The Rev Scott Rennie dismissed claims the issue would divide the church
Church of Scotland leaders have voted to uphold the decision to appoint a gay minister to a church in Aberdeen.
The General Assembly of the Church of Scotland voted by 326 to 267 in support of the Rev Scott Rennie, 37, after more than four hours of debate.
Mr Rennie had been backed by the majority of the congregation at Aberdeen's Queen's Cross Church.
People on both side of the argument protested outside the meeting in Edinburgh.
Mr Rennie, a divorced father-of-one, is currently a minister at Brechin Cathedral and said he was open with the congregation at Queen's Cross about being gay and living with his male partner.
A number of people protested outside the General Assembly
Arriving at the assembly earlier, he said: "There are many gay ministers in the Church of Scotland and I hope that justice is done for them tonight."
He also dismissed claims the issue would divide the Church.
"The same talk was about when women were ordained and I think that argument suits those that don't want any change," he said.
He added: "We don't stone women, we don't stone adulterers, we've moved on from that."
However, more than 400 Kirk ministers and almost 5,000 Church of Scotland members are said to have signed an online petition opposing the appointment.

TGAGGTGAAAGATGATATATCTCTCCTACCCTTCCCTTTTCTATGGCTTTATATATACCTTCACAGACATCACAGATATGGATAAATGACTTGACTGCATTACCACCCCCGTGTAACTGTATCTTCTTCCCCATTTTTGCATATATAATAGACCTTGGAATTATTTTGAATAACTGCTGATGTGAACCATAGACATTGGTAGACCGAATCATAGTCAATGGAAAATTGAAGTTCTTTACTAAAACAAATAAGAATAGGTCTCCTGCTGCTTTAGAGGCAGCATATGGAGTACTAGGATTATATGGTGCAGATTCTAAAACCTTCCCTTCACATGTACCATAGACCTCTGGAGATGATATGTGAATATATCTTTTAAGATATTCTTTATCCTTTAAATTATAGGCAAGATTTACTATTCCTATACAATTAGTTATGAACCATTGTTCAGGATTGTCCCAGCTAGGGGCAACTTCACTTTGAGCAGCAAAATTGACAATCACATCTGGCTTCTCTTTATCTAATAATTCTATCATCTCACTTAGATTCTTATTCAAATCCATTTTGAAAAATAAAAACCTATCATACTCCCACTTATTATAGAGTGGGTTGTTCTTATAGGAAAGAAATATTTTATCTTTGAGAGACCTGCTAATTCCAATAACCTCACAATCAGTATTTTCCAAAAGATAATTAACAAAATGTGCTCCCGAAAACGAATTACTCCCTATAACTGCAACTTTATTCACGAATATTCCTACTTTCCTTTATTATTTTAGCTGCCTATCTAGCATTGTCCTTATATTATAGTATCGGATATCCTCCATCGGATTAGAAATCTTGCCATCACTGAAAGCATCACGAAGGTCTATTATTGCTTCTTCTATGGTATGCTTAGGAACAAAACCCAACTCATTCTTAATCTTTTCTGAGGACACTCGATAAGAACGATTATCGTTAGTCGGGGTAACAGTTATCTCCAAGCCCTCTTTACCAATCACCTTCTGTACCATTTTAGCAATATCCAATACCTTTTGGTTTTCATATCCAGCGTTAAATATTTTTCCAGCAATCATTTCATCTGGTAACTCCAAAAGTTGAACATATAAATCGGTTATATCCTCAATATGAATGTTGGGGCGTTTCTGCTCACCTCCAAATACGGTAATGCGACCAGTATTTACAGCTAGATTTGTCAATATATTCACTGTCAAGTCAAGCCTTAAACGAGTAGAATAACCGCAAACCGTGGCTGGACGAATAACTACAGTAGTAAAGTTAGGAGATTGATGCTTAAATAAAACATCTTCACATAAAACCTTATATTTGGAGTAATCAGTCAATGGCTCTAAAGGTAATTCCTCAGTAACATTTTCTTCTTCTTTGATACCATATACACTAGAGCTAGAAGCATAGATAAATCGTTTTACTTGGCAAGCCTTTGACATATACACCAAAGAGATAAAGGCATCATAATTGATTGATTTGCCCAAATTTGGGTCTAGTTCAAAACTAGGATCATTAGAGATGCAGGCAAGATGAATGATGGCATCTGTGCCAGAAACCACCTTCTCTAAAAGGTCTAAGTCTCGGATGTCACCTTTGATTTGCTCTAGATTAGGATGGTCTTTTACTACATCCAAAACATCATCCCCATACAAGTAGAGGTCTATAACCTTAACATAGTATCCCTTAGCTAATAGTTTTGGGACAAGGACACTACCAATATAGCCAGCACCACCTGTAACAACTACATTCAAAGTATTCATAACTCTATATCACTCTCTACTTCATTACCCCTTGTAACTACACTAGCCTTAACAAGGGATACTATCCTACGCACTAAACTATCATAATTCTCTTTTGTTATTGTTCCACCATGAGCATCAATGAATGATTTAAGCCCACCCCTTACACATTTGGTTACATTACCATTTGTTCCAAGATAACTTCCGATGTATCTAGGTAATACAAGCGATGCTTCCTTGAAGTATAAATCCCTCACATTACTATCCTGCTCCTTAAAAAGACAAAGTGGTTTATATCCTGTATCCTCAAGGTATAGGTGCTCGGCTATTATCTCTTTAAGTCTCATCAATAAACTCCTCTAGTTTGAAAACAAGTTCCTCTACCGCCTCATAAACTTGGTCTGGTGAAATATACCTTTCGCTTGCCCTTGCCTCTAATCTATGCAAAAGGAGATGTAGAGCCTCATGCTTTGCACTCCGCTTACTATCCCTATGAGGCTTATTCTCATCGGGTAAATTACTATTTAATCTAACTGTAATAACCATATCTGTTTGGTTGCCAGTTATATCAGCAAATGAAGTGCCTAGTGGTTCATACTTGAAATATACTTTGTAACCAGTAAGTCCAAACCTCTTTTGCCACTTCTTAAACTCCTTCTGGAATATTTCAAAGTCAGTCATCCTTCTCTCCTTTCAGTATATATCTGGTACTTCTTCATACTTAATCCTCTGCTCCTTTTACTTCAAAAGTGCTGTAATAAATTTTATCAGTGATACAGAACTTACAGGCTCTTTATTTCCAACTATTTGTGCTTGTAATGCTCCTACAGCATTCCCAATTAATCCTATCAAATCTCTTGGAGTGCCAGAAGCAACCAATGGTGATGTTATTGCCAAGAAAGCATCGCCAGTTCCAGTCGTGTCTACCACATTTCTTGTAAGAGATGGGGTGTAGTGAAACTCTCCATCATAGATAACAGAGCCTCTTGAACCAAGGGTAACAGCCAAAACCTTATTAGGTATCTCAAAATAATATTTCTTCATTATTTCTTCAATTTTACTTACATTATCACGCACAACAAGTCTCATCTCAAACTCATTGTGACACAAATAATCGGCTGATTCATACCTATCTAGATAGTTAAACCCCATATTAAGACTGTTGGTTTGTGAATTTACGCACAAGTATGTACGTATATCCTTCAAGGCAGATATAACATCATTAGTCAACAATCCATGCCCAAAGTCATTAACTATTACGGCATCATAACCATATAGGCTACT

One of those ministers, the Reverend David Randall, said he believed that "a minister is somebody who ought to live by the Bible".
He said: "We believe that the Bible's teaching is quite clear in this matter - that marriage is the right and only context for sexual relationships."
The demonstration at The Mound in Edinburgh on Saturday was led by Pastor Jack Bell of the Zion Baptist Church in Glasgow.
"We are absolutely opposed to that on the basis of what God has to say about homosexuality in the Bible," he said.
A larger demonstration was help by supporters of Mr Rennie.
The Reverand Ewen Gilchrist, interim moderator at Queen's Cross, said there should be more acceptance.
"Sexuality is something that the church doesn't have a good track record about", he said.
"We constantly lock it up and frown about it. Here's an opportunity to welcome it, to acknowledge the diversity of human sexuality and to bring that richness into our life and worship."